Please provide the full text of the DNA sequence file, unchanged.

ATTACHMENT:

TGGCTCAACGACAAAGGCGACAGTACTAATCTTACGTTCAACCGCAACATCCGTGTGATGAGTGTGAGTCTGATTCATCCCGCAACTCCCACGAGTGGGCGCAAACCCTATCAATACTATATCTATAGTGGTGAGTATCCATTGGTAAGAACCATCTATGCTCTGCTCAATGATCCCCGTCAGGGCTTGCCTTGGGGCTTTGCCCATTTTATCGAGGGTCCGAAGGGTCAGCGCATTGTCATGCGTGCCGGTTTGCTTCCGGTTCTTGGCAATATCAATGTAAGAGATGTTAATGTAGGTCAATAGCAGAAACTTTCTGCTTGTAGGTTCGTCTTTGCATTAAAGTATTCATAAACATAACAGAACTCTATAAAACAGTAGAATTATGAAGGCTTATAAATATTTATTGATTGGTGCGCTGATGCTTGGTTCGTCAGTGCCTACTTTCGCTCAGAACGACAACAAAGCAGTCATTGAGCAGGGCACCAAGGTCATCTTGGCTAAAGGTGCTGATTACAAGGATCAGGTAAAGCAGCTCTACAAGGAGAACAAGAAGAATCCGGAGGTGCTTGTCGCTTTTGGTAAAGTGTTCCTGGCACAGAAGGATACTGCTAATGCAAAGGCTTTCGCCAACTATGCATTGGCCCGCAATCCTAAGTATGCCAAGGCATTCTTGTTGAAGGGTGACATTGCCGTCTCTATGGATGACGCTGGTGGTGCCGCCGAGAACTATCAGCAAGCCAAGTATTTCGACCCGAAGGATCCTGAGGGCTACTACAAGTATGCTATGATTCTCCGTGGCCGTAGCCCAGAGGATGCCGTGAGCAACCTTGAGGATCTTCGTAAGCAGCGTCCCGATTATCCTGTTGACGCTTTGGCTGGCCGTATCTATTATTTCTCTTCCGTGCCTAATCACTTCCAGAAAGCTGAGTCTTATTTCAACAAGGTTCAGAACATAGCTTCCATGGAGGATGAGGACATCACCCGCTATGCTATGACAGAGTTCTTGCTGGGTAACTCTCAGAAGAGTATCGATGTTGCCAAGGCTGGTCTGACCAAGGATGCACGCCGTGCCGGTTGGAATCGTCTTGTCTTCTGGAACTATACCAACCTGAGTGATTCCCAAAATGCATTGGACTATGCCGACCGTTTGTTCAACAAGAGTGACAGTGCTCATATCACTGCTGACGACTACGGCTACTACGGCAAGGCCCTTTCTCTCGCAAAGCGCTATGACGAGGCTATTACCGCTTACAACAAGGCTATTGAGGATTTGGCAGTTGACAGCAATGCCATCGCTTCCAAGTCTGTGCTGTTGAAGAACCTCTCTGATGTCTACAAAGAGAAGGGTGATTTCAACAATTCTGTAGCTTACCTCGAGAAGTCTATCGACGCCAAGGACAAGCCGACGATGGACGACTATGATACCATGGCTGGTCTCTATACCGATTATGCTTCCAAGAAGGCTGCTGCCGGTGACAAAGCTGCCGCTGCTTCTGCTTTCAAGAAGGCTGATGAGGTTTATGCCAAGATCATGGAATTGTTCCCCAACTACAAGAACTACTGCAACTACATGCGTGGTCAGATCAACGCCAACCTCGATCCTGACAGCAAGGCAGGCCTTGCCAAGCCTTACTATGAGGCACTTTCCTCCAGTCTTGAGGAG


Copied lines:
TGGCTCAACGACAAAGGCGACAGTACTAATCTTACGTTCAACCGCAACATCCGTGTGATGAGTGTGAGTCTGATTCATCCCGCAACTCCCACGAGTGGGCGCAAACCCTATCAATACTATATCTATAGTGGTGAGTATCCATTGGTAAGAACCATCTATGCTCTGCTCAATGATCCCCGTCAGGGCTTGCCTTGGGGCTTTGCCCATTTTATCGAGGGTCCGAAGGGTCAGCGCATTGTCATGCGTGCCGGTTTGCTTCCGGTTCTTGGCAATATCAATGTAAGAGATGTTAATGTAGGTCAATAGCAGAAACTTTCTGCTTGTAGGTTCGTCTTTGCATTAAAGTATTCATAAACATAACAGAACTCTATAAAACAGTAGAATTATGAAGGCTTATAAATATTTATTGATTGGTGCGCTGATGCTTGGTTCGTCAGTGCCTACTTTCGCTCAGAACGACAACAAAGCAGTCATTGAGCAGGGCACCAAGGTCATCTTGGCTAAAGGTGCTGATTACAAGGATCAGGTAAAGCAGCTCTACAAGGAGAACAAGAAGAATCCGGAGGTGCTTGTCGCTTTTGGTAAAGTGTTCCTGGCACAGAAGGATACTGCTAATGCAAAGGCTTTCGCCAACTATGCATTGGCCCGCAATCCTAAGTATGCCAAGGCATTCTTGTTGAAGGGTGACATTGCCGTCTCTATGGATGACGCTGGTGGTGCCGCCGAGAACTATCAGCAAGCCAAGTATTTCGACCCGAAGGATCCTGAGGGCTACTACAAGTATGCTATGATTCTCCGTGGCCGTAGCCCAGAGGATGCCGTGAGCAACCTTGAGGATCTTCGTAAGCAGCGTCCCGATTATCCTGTTGACGCTTTGGCTGGCCGTATCTATTATTTCTCTTCCGTGCCTAATCACTTCCAGAAAGCTGAGTCTTATTTCAACAAGGTTCAGAACATAGCTTCCATGGAGGATGAGGACATCACCCGCTATGCTATGACAGAGTTCTTGCTGGGTAACTCTCAGAAGAGTATCGATGTTGCCAAGGCTGGTCTGACCAAGGATGCACGCCGTGCCGGTTGGAATCGTCTTGTCTTCTGGAACTATACCAACCTGAGTGATTCCCAAAATGCATTGGACTATGCCGACCGTTTGTTCAACAAGAGTGACAGTGCTCATATCACTGCTGACGACTACGGCTACTACGGCAAGGCCCTTTCTCTCGCAAAGCGCTATGACGAGGCTATTACCGCTTACAACAAGGCTATTGAGGATTTGGCAGTTGACAGCAATGCCATCGCTTCCAAGTCTGTGCTGTTGAAGAACCTCTCTGATGTCTACAAAGAGAAGGGTGATTTCAACAATTCTGTAGCTTACCTCGAGAAGTCTATCGACGCCAAGGACAAGCCGACGATGGACGACTATGATACCATGGCTGGTCTCTATACCGATTATGCTTCCAAGAAGGCTGCTGCCGGTGACAAAGCTGCCGCTGCTTCTGCTTTCAAGAAGGCTGATGAGGTTTATGCCAAGATCATGGAATTGTTCCCCAACTACAAGAACTACTGCAACTACATGCGTGGTCAGATCAACGCCAACCTCGATCCTGACAGCAAGGCAGGCCTTGCCAAGCCTTACTATGAGGCACTTTCCTCCAGTCTTGAGGAG